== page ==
Wow! Very nicely done. The drawing is part of an exhibit of portraits of magicians that will go on display later this year. Helvin mentioned that he'll be making a book of these portraits later this year as well. Randi's birthday is in August, so I can hope the timing will be just right...
As regular Swift readers know, last week we released the 2009 Pigasus Award winners, those unfortunate people who have done their best in the past year to snuff out the light of science and reason. Rob Breakenridge of the radio station CHQR in Canada interviewed Randi for the show "The World Tonight" about the awards, and the interview is available online at the CHQR website. They chatted about our recent YouTube woes, and Randi gives some details and insight on this year's "winners". Don't forget that the Pigasus awards were the topic of a recent Randi Speaks too!
As an astronomer, my familiarity with the details of biological evolution are about on par with that of an interested layman (though being trained scientifically helps with that understanding, adding insight to the process of the scientific endeavor). I'm familiar with the concepts of descent with modification, genetic mutations, natural pressures for adaptations, and the like. I'm less familiar with other aspects, like allele frequencies, how specifically pressures can change adaptations, and what transitional fossils are in the record, but I can probably hold my own against your run-of-the-mill creationist.
That's why I loved the book Why Evolution is True by biologist Jerry Coyne. This is a clear, easy-to-understand work that shows you - with no compromising and no backing down - that evolution has occurred, the evidence is overwhelming, and that no other explanation fro what we see around us makes sense.
He goes through many, many arguments about this: how we do see adaptation to changing environments, how the DNA records support the change in the genome of life with time and environment, how fossils support evolutionary change.
Moreover, he shows that the scientific theory of evolution by natural (and in some cases, sexual) selection makes clear predictions which are borne out by observations. And on top of that he shows why these conclusions make no sense at all if you think there is some Creator that made us the way we are out of thin air (or dust, I suppose).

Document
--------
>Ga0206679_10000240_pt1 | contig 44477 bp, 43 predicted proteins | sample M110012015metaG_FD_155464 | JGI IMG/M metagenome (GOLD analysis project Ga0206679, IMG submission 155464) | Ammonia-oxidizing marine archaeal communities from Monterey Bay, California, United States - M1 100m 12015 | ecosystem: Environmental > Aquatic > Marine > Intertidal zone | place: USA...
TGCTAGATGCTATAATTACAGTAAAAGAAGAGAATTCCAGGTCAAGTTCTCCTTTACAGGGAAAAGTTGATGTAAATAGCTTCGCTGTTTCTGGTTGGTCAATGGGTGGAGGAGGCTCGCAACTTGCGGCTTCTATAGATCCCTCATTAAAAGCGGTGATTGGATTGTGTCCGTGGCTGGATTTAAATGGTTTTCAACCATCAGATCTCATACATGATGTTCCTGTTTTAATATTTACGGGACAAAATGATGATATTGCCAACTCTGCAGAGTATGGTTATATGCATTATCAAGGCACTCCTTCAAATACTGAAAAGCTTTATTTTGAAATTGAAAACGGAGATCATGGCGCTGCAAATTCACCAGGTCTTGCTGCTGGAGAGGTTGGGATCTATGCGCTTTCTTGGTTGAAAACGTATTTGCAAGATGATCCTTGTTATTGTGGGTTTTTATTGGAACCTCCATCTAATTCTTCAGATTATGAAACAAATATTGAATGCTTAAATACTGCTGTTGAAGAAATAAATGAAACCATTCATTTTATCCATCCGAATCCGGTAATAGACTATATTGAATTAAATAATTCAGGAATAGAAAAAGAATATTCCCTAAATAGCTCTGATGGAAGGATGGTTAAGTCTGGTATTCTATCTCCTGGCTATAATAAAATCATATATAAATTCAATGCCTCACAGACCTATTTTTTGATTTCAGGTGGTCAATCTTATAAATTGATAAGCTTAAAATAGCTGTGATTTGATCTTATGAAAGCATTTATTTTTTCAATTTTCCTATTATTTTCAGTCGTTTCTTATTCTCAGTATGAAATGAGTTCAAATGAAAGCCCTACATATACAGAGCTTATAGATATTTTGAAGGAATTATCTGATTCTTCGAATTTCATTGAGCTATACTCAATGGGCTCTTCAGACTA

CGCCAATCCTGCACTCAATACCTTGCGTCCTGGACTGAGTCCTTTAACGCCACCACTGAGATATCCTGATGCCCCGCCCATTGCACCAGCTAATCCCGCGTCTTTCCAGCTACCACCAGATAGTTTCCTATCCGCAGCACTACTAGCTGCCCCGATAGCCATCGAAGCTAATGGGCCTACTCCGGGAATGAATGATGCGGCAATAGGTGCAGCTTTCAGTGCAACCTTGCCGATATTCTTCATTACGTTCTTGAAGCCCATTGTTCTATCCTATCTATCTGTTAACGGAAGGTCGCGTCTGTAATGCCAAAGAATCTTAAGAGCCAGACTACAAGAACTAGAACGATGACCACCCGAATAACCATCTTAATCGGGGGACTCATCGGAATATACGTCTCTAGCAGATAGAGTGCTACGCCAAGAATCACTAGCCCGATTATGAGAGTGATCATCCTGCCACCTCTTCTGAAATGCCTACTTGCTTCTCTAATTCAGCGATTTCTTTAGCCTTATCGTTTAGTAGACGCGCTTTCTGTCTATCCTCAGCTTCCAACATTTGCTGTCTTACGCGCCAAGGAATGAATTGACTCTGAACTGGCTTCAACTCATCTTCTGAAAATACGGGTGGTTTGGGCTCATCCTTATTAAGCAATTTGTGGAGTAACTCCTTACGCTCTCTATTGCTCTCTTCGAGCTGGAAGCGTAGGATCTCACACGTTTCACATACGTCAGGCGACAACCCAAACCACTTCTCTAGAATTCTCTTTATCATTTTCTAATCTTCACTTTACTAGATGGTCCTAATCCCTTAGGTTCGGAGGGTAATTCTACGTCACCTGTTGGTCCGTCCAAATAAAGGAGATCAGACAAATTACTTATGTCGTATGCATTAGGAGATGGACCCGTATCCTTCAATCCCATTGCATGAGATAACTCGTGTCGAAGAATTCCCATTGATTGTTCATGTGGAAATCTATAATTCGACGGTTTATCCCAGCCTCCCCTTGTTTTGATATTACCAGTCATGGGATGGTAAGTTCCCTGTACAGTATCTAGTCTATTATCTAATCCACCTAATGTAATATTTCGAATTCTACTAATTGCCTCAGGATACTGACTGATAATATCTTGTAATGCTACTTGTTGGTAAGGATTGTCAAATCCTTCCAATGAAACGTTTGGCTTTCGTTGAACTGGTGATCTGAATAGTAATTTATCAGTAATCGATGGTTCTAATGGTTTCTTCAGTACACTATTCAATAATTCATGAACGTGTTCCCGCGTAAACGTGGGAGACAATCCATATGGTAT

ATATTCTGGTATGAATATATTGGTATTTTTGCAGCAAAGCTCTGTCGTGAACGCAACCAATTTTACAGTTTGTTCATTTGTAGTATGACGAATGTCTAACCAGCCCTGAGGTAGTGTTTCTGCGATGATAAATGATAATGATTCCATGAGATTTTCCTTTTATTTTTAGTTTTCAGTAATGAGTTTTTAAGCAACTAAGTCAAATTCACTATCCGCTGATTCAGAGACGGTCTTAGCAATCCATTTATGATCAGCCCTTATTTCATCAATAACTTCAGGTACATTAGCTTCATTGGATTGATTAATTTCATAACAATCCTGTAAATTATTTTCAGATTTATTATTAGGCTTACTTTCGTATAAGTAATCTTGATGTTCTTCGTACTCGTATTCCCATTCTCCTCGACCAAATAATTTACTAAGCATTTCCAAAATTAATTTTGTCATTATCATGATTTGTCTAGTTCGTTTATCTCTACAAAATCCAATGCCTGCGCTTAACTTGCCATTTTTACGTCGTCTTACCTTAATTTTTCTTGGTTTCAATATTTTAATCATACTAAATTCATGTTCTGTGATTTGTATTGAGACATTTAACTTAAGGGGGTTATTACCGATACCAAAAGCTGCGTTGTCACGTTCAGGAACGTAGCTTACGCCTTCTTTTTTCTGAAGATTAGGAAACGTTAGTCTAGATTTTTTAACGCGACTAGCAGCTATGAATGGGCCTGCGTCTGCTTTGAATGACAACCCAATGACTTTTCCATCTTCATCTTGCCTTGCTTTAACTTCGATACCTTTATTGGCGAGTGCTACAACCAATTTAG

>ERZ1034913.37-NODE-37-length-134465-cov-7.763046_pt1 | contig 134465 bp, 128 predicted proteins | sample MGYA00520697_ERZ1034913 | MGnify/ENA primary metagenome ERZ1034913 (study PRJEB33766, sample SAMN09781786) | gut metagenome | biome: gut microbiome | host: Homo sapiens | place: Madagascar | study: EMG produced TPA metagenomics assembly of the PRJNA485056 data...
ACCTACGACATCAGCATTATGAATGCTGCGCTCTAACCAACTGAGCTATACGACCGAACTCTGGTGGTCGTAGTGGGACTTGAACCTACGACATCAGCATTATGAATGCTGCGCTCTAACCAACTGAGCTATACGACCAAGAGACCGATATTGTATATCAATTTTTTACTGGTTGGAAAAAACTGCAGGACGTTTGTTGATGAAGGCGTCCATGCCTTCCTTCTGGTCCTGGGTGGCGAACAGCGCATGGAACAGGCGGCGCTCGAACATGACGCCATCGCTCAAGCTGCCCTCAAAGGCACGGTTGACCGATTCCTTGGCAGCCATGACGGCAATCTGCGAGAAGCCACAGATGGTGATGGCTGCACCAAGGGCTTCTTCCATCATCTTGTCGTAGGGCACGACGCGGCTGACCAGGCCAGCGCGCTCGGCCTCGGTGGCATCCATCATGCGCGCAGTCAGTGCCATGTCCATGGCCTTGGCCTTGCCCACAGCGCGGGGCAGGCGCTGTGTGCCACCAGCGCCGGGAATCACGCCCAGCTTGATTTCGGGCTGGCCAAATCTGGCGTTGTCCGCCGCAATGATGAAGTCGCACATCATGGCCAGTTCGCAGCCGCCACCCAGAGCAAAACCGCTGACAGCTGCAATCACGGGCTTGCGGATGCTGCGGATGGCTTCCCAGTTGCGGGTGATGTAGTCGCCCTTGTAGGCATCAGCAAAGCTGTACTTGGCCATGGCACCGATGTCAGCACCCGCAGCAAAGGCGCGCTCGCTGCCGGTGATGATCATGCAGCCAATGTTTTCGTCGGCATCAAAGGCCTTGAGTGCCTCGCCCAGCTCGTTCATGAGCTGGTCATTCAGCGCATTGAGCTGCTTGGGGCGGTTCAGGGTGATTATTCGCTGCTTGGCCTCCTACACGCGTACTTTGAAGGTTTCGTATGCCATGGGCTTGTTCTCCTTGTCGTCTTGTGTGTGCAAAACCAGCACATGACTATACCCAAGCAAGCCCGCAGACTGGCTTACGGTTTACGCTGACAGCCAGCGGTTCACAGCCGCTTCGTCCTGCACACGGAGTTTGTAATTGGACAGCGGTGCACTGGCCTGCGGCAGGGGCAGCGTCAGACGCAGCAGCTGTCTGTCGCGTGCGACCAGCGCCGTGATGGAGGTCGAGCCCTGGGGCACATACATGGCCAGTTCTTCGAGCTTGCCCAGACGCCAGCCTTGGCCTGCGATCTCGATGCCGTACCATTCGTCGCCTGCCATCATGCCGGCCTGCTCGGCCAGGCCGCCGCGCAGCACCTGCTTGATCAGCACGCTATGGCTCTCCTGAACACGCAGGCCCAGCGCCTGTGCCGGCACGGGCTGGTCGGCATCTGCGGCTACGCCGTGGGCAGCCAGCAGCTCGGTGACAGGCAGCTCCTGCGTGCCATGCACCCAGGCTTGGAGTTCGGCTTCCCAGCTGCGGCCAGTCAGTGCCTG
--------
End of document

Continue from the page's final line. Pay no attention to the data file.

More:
I like converting people to my ways. Yeah, so what? You do too. You know, converting people to my brand of car, my kind of computer, my political perspective, my favorite restaurants. I like it when people I care about appreciate and understand things that I appreciate and understand. It just feels so good. Iʼm not qualiﬁed to discuss the psychology behind it, I just know itʼs true. To take it to another level, I also like being converted to other ways, ways that are better than my own. That also feels pretty good, because it feels like Iʼm growing and moving forward. I guess the whole point of any conversion is that one is changing from something to something thatʼs better, or at least, something that is perceived to be better.
Iʼve been fairly successful at this conversion business, you should know. How? Itʼs simple; I employ manipulation. Does that sound dirty? It shouldnʼt; we manipulate each other all day, every day, and we certainly donʼt make any apologies for doing so.
I had the good fortune to attend The Center for Inquiry’s World Congress in Bethesda, MD. It was a great conference, chock-full of interesting speakers (one of them was AMAZING), and I left with new thoughts and ideas. Rather than give an overview on the entire conference, I’d like to focus on the one speaker who made me say “Huh, that’s interesting” more than any other. And that was Dr. Stephen Law.
He has written many books, but the one that he addressed primarily was The War for Children’s Minds. In this book, he discusses the realities of strict, religiously authoritarian parenting vs. more liberal “let us help you figure out who you are parenting.”
The results are refreshing and encourage discussion.